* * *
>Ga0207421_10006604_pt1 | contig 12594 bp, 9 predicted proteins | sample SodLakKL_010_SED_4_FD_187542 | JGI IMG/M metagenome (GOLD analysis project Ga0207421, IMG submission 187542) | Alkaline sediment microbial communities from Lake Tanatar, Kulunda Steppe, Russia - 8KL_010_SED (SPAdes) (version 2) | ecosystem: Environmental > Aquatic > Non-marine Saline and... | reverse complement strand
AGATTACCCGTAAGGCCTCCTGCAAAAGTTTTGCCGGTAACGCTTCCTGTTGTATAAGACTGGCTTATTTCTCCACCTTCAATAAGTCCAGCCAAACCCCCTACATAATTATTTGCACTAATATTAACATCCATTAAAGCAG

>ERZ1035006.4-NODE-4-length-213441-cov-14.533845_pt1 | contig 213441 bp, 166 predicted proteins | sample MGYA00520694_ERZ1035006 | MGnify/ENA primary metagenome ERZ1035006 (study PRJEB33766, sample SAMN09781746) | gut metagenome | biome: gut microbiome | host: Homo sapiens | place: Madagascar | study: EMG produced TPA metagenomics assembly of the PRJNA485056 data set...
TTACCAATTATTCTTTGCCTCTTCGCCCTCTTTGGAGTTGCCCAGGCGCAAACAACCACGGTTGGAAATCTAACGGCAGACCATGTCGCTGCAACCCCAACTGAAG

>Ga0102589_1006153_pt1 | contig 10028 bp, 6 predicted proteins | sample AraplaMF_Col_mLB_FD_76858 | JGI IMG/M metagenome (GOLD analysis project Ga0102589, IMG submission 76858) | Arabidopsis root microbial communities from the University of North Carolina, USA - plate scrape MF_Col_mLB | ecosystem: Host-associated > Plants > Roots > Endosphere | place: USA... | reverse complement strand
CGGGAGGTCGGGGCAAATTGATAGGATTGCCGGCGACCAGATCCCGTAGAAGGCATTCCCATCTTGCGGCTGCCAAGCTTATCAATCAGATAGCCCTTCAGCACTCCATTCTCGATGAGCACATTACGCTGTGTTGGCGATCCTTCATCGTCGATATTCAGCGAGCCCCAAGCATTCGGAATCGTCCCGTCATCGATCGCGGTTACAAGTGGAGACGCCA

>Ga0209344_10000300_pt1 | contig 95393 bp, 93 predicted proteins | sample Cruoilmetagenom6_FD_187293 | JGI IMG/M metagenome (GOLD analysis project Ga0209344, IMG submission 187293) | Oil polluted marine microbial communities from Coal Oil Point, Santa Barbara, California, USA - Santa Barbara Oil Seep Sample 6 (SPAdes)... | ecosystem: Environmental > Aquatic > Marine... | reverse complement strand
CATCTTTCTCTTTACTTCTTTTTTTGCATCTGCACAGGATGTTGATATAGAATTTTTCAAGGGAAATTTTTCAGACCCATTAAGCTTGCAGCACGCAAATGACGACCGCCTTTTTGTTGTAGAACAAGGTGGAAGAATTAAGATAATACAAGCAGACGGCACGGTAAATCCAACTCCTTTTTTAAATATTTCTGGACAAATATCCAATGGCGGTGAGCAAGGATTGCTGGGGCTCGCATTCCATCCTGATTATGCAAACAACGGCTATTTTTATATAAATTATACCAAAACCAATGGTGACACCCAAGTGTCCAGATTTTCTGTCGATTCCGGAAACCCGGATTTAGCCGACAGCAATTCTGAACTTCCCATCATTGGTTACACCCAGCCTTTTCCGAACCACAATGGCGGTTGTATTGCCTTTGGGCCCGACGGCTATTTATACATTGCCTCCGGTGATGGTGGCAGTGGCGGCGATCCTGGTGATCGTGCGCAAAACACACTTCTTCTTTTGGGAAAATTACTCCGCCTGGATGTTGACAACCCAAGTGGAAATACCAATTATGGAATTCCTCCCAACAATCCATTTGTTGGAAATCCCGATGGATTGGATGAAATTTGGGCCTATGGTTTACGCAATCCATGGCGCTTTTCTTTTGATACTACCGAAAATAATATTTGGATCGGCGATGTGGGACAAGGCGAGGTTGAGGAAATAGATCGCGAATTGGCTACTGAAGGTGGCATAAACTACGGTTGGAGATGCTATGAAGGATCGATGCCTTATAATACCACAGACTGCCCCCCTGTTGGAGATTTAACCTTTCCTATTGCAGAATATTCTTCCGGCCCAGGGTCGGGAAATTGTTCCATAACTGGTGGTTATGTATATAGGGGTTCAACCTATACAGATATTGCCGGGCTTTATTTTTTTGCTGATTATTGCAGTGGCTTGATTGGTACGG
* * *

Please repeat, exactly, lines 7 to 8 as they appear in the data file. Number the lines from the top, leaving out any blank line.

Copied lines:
>Ga0209344_10000300_pt1 | contig 95393 bp, 93 predicted proteins | sample Cruoilmetagenom6_FD_187293 | JGI IMG/M metagenome (GOLD analysis project Ga0209344, IMG submission 187293) | Oil polluted marine microbial communities from Coal Oil Point, Santa Barbara, California, USA - Santa Barbara Oil Seep Sample 6 (SPAdes)... | ecosystem: Environmental > Aquatic > Marine... | reverse complement strand
CATCTTTCTCTTTACTTCTTTTTTTGCATCTGCACAGGATGTTGATATAGAATTTTTCAAGGGAAATTTTTCAGACCCATTAAGCTTGCAGCACGCAAATGACGACCGCCTTTTTGTTGTAGAACAAGGTGGAAGAATTAAGATAATACAAGCAGACGGCACGGTAAATCCAACTCCTTTTTTAAATATTTCTGGACAAATATCCAATGGCGGTGAGCAAGGATTGCTGGGGCTCGCATTCCATCCTGATTATGCAAACAACGGCTATTTTTATATAAATTATACCAAAACCAATGGTGACACCCAAGTGTCCAGATTTTCTGTCGATTCCGGAAACCCGGATTTAGCCGACAGCAATTCTGAACTTCCCATCATTGGTTACACCCAGCCTTTTCCGAACCACAATGGCGGTTGTATTGCCTTTGGGCCCGACGGCTATTTATACATTGCCTCCGGTGATGGTGGCAGTGGCGGCGATCCTGGTGATCGTGCGCAAAACACACTTCTTCTTTTGGGAAAATTACTCCGCCTGGATGTTGACAACCCAAGTGGAAATACCAATTATGGAATTCCTCCCAACAATCCATTTGTTGGAAATCCCGATGGATTGGATGAAATTTGGGCCTATGGTTTACGCAATCCATGGCGCTTTTCTTTTGATACTACCGAAAATAATATTTGGATCGGCGATGTGGGACAAGGCGAGGTTGAGGAAATAGATCGCGAATTGGCTACTGAAGGTGGCATAAACTACGGTTGGAGATGCTATGAAGGATCGATGCCTTATAATACCACAGACTGCCCCCCTGTTGGAGATTTAACCTTTCCTATTGCAGAATATTCTTCCGGCCCAGGGTCGGGAAATTGTTCCATAACTGGTGGTTATGTATATAGGGGTTCAACCTATACAGATATTGCCGGGCTTTATTTTTTTGCTGATTATTGCAGTGGCTTGATTGGTACGG